Intellectual Skills:

IS 1 Demonstrate the ability and confidence to see a major project through to completion while being aware of intellectual or artistic growth to ensure continuing creativity and scholarship.

IS 2 Develop reasoned, coherent arguments about specific problems, utilising and applying methodologies, evidence, appraisal techniques and skills effectively in order to carry out tasks.

IS 3 Think critically, analytically, sensitively and reflectively about music, identifying significant formal, historical, and cultural patterns in the way it is performed, composed, or used. 

Professional Practical Skills:

PS 1 Have a strong ability to find creative links between the results of personal research or scholarship, textual and musical analysis, reflection and listening skills.

PS 2 Demonstrate the relationship between theory and practice in music, using relevant techniques and methods to explain and exemplify interrelationships.

PS 3 Demonstrate a confident ability to work closely with other musicians in the preparation and delivery of collaborative projects.

PS 4 Exercise initiative and personal responsibility in planning and implementing tasks, and demonstrate enterprise skills such as creativity, problem-solving and independent learning.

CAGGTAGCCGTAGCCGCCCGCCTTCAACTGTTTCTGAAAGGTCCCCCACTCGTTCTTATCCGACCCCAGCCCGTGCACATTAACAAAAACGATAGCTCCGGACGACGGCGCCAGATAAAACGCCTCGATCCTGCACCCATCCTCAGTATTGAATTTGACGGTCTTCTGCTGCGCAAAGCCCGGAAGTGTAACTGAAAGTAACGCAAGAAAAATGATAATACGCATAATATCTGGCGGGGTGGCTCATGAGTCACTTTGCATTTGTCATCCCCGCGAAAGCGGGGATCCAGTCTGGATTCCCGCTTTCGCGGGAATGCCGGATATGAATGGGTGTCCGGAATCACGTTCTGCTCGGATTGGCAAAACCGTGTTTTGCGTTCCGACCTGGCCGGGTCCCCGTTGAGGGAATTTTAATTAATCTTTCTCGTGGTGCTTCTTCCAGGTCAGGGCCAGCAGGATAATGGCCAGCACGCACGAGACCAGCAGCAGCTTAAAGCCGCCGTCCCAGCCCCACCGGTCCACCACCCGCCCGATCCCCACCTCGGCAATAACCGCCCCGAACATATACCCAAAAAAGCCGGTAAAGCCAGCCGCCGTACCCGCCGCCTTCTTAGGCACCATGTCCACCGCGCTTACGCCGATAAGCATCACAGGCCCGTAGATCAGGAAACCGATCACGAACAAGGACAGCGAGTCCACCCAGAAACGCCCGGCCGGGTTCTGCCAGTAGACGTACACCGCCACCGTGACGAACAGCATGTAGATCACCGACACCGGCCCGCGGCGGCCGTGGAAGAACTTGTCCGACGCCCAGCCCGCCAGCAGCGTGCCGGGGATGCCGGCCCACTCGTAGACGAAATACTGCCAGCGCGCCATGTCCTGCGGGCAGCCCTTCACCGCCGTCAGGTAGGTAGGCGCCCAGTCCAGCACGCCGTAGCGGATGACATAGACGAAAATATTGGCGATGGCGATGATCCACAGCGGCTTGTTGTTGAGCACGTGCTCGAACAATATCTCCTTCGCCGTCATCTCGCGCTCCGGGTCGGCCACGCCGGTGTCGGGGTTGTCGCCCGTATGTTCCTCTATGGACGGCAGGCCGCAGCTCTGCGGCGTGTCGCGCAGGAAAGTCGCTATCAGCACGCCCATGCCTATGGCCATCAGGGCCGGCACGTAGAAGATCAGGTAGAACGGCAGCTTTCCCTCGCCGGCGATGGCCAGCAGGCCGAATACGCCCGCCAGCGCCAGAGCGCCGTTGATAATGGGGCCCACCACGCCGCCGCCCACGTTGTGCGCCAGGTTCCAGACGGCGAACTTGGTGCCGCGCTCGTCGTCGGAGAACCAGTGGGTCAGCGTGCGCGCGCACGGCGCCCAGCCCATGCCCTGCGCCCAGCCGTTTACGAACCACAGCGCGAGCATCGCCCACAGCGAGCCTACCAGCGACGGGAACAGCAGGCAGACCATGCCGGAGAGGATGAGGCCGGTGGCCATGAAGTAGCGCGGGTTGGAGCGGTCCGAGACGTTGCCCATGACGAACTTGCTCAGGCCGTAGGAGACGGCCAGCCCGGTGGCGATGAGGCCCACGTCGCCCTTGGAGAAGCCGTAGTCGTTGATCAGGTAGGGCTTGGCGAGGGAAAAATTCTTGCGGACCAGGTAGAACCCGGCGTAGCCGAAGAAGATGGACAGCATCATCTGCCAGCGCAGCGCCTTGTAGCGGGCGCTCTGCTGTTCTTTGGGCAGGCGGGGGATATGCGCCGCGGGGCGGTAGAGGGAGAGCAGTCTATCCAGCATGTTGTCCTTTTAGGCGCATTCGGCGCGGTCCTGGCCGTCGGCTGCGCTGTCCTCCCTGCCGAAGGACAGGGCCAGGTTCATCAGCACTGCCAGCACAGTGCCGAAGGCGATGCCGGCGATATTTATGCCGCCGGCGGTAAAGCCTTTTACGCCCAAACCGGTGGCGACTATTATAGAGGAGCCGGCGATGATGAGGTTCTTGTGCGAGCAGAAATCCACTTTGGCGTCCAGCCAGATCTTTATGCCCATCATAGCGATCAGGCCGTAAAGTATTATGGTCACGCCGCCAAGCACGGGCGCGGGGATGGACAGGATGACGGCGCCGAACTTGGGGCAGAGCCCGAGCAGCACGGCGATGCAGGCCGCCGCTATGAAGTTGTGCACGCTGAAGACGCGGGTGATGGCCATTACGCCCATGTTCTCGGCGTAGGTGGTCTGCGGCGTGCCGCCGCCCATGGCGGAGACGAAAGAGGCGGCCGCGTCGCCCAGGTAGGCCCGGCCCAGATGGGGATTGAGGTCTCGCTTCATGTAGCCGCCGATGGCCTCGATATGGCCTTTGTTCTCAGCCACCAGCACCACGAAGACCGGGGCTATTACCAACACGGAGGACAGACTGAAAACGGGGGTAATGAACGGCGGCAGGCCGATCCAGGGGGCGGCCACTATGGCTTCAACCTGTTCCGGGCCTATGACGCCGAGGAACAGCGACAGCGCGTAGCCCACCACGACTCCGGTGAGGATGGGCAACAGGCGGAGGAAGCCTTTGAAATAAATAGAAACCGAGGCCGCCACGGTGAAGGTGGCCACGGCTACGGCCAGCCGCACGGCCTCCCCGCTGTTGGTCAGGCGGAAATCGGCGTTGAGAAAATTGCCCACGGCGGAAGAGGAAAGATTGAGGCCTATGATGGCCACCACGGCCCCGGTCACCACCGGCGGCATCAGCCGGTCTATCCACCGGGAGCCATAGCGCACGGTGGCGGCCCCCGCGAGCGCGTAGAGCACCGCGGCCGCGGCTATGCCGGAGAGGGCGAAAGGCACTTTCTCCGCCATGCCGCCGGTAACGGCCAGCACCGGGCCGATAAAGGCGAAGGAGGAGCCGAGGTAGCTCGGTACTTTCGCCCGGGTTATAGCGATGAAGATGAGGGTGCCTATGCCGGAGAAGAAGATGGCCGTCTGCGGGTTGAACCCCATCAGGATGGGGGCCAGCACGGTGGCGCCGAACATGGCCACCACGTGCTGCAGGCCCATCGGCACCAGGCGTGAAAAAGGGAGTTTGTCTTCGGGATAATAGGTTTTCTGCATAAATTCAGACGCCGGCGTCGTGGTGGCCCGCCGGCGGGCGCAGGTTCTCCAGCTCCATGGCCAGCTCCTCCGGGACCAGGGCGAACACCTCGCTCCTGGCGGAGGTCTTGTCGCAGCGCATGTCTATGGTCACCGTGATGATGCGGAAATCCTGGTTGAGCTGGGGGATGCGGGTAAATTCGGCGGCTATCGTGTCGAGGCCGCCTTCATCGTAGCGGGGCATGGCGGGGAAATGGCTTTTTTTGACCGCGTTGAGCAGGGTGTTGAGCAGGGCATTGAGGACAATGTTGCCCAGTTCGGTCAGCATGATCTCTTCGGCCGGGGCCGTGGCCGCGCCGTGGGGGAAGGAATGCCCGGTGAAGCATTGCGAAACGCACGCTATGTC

PS 5 Display artistic, technical and/or critical skills in planning, evaluating and reflecting critically on work in progress, with an ability to assimilate and summarise complex information and ideas.

Transferable/Key Skills:

KS 1 Communicate intentions clearly, economically and persuasively in a variety of formats including written, oral and/or notated work.

KS 2 Engage effectively in debate in a professional manner and prepare and present work to a professional standard for a range of assessment types and formats.

KS 3 Possess academic and personal skills such as critical thinking, writing, oral presentation, problem solving, collaborative group work, time-management, and the use of information and/or digital technologies.

KS 4 Have the capacity for problem-solving and originality in thinking by using knowledge and skills to tackle familiar and unfamiliar problems.

Other information

Our Postgraduate Suite provides dedicated, 24-hour study facilities for postgraduate students, including computer workrooms with networked Macs and PCs, Sibelius notation software, listening rooms, photocopying facilities, a kitchen, and a social space.